George W. Bush reacted in much the same way. He asserted moral clarity: "you are either for us or against us." He supported and grew the military and acceded to the professionalism of his generals. He persevered in the face of daunting obstacles in Iraq war and courageously authorized a successful "surge" which effectively won the war. He failed, however, to keep the people with him in the face of determined Democrat and media obstruction.
When people say that the country reacts against Obama but supports his passive policies, what they mean is they are reacting viscerally against his moral incoherence. They sense that he has no acceptable worldview that leads to the survival of the country in the face of an existential threat.
Second, they do not approve of the evisceration of the military power of the United States but they do not want that power used indiscriminately. Obama has done both and, worse, he has done so without producing victory.
Finally, the people sense that the war on terrorism is difficult but not impossible to win, however, they do not perceive that Obama wants to win it nor do they believe that he knows how to win it. They want solutions to a difficult problem such as those that were provided by Ronald Reagan.
They do not want war, they want victory. Obama has given them the first but not the second.
He is a squishy "moderate" who inhabits (or inhabited) MSLSD for a while.
He was a local radio guy in Philly until he got the big head and went national.
He offers nothing that cannot be learned somewhere else.
The economy cannot possibly grow in a world dominated by social and security chaos.
...but it seems to me the big problem people are starting to have with Obama is that he just doesnt seem to care, at all, about anything.
And you know, I dont think he does.
Yeah. I think it’s that bad and have since before the housing crash. I believe the analogies of the water doubling every day in a sealed stadium or the penny income doubling every day - the exponential growth - and that is what I see happening to the western world’s cultural and financial problems. We are at a precipice and it is happening faster and faster. But the end will be at lightning speed, as in “hope you have enough gas to make it home from work.”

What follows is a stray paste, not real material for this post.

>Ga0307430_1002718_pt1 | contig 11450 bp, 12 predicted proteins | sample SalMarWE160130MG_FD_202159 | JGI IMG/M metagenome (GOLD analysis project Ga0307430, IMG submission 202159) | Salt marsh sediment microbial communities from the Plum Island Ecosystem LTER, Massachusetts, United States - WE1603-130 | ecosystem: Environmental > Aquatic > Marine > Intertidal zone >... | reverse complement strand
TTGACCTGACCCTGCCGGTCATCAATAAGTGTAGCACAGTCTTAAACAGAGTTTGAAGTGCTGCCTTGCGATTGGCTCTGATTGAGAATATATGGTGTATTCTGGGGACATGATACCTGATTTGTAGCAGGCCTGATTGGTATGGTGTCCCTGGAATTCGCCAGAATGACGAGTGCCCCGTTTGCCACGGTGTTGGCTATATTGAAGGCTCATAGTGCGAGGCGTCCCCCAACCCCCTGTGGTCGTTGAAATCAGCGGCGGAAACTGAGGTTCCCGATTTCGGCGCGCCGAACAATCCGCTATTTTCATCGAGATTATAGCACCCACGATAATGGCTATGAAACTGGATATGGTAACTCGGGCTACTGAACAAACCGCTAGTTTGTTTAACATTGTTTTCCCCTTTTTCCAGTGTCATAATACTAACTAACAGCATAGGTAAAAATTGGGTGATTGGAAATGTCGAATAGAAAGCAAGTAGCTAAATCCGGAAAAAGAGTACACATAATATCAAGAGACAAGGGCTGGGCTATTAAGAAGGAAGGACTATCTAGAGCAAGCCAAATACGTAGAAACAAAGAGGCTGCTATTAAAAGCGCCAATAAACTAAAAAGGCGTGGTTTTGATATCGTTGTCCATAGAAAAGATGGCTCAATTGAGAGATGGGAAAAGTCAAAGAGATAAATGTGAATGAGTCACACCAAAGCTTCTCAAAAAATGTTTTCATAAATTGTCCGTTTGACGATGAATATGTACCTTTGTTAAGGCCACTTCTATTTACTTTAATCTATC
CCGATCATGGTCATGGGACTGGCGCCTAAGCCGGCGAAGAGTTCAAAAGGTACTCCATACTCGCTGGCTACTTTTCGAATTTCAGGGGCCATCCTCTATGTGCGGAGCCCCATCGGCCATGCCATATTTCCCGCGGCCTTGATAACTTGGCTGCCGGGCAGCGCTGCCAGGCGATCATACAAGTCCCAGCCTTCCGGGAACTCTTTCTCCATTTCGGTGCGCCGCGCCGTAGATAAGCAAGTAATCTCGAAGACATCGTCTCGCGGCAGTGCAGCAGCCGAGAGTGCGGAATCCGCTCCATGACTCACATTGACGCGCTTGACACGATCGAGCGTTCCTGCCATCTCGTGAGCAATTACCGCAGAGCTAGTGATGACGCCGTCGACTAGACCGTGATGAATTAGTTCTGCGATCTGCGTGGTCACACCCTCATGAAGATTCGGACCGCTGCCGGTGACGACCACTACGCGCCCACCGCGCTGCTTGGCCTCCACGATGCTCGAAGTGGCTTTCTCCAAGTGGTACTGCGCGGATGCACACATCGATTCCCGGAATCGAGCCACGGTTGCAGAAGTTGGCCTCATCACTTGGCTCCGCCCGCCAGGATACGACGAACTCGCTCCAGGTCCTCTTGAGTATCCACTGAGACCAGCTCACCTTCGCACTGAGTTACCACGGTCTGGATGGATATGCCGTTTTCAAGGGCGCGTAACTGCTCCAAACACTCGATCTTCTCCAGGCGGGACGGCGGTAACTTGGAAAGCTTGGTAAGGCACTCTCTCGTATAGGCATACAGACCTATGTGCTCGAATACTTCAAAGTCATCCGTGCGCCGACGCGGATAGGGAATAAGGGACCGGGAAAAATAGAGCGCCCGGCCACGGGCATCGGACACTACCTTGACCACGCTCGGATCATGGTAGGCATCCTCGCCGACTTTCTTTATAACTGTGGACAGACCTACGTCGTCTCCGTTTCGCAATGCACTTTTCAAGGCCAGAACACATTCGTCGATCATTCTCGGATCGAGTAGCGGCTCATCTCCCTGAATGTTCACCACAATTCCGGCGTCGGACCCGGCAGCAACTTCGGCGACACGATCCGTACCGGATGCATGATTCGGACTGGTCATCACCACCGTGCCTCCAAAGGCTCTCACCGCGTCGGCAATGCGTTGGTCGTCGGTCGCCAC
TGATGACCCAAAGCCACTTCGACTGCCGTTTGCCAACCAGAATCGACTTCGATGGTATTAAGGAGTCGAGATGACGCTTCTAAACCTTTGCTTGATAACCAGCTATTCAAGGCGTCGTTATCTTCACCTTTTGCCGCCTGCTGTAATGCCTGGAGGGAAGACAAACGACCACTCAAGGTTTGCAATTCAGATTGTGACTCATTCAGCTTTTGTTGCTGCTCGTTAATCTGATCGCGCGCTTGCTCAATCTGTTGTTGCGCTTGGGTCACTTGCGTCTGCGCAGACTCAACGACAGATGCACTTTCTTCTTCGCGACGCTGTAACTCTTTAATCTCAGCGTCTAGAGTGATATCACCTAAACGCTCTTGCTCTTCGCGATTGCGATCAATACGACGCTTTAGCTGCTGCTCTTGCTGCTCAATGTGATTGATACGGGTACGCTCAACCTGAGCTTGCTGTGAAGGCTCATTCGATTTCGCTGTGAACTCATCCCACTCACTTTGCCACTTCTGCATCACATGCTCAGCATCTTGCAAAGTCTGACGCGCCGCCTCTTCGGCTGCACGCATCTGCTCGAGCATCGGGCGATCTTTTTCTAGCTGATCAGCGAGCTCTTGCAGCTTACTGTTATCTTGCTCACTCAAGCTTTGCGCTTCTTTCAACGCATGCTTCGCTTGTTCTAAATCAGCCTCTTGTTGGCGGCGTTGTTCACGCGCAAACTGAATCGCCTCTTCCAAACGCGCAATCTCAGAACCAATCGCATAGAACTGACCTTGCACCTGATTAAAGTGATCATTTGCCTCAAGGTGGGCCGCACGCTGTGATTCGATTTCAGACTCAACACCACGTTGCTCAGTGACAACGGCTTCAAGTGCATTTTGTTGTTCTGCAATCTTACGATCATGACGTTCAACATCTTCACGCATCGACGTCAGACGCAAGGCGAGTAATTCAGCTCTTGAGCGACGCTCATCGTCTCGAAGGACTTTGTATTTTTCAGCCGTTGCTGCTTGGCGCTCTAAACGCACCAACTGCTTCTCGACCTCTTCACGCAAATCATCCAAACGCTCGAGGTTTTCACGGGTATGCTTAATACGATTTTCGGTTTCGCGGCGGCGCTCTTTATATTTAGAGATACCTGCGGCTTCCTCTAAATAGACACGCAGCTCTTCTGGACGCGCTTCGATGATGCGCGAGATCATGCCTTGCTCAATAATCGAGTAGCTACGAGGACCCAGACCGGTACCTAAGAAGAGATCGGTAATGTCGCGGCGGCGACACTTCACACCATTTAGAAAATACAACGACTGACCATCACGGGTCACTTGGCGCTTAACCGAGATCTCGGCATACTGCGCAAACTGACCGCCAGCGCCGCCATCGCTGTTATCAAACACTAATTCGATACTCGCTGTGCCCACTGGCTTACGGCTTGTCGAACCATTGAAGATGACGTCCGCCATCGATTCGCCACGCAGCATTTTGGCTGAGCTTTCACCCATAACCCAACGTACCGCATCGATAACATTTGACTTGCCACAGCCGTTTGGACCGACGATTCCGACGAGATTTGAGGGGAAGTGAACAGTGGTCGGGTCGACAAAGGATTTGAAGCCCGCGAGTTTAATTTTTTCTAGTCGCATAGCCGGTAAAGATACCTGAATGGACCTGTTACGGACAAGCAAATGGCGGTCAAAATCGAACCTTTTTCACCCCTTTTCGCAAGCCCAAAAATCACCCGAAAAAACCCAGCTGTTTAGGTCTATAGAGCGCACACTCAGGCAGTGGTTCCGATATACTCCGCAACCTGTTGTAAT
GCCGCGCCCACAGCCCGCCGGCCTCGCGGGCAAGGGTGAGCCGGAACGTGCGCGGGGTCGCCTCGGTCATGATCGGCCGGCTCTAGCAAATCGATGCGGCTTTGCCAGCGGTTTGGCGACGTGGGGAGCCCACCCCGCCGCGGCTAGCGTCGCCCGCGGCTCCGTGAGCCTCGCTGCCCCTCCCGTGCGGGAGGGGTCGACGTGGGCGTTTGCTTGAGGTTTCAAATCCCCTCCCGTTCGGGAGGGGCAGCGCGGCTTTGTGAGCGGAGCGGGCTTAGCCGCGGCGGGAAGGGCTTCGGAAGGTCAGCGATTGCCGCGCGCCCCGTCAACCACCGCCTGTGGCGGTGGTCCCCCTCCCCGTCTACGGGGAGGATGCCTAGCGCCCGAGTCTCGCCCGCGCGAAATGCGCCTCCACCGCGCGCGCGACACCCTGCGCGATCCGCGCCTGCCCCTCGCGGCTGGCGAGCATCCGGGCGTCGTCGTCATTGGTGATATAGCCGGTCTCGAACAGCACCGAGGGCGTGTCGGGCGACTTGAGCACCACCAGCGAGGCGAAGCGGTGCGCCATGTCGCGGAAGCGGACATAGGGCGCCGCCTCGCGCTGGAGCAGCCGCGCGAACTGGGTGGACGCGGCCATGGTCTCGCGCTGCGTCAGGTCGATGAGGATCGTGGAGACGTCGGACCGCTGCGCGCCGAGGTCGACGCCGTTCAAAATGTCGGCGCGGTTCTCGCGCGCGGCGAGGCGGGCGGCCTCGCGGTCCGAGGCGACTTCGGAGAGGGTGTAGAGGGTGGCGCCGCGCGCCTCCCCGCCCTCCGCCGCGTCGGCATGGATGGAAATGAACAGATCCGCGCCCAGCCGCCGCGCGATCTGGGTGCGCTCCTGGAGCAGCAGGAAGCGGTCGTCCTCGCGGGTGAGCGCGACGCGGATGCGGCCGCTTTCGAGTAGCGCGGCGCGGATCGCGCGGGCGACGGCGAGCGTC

You are onto something big about “caring”. For Obama’s base of emotion voters, “cares about people like me” matters much more than rational policy. This impression was carefully fostered by his campaign handlers (who successfully painted Romney as a cruel plutocrat). But the real Obama is aloof, disengaged, and disinterested. He cares about himself, period, and it shows.
IMO, most Americans do not comprehend world affairs or even geography, or aspire to. They want to believe that smart people in government know better and “work 24/7” to keep everything under control. But endless embarrassments and disasters (Fast & Furious, Benghazi, trading 5 terrorists for a deserter, the immigration fiasco, exposure of NSA spying, gross ObamaCare mismanagement, green energy corruption, Veterans Administration debacles, downed airliners, feckless red-lines in Syria, ISIS triumphant) make it impossible to pretend that this President and his team have ANYTHING under control. That makes even Obama voters uneasy, since disorder portends disruption of “benefits”. And who makes sure you get your benefits? Why, “someone who cares about people like me”, of course.
“It’s a fair question, even though the economy declined 2.9 percent in the first quarter ...”
That’s a fair question? The premise of the question is demonstrably false. It is not a fair question. It is a stupid question, and possibly a dishonest one.
Because NY Drive time radio is dead, that’s why.
In the morning there is Don Imus (insufferable, although I like that Irish guy, his name is escaping me), Hillary Barsky (sp?) who is seemingly the permanent guest host on WOR, she’s probably the worst radio personality I’ve ever heard in my entire life and that includes the guy I heard reading the “trading post” classifieds on some little North Carolina station in the wee hours once, Joe Piscapo, eh, he’s OK I guess, so mostly I end up listening to Terri Gross on NPR (I know, I know!)
On the drive home, after 6 there is Mark Levin (love him but like I said he drives me nuts) and then there is sports talk on WOR and some health infomercial type stuff on 970.
THAT’S how I end up listening to Smerconish, but it’s usually only for about 20 minutes.
I have noticed the NY talk stations eating their own lately. Not suprised that NY drive time is dead, dead, dead.
Never heard Hillary Barsky. I’ll have to tune in for a hoot.
No way am i ever listening to Terry Gross. I have the same reaction to her that i do to Smerconish.
I turn her off if she has a lefty crazy person on but her arts stuff is ok. She re-ran an interview she did with the singer/songwriter Bobby Womack the other day. I really didn’t know who he was but it turned out he wrote a couple of pretty big hits. He started out in gospel but then “crossed over” to r and b. He told some good stories. And one thing that’s great about npr-no commercials!
This illustrates a point that Barone didn't get around to in this article:
That Americans, once we have a stable period of order, take it for granted. We get the itch for change. There was only marginal distance between Kennedy and Nixon on policy, but JFK was a fresh handsome face with an accent some found attractive. He won because he didn't sweat during the TV debate.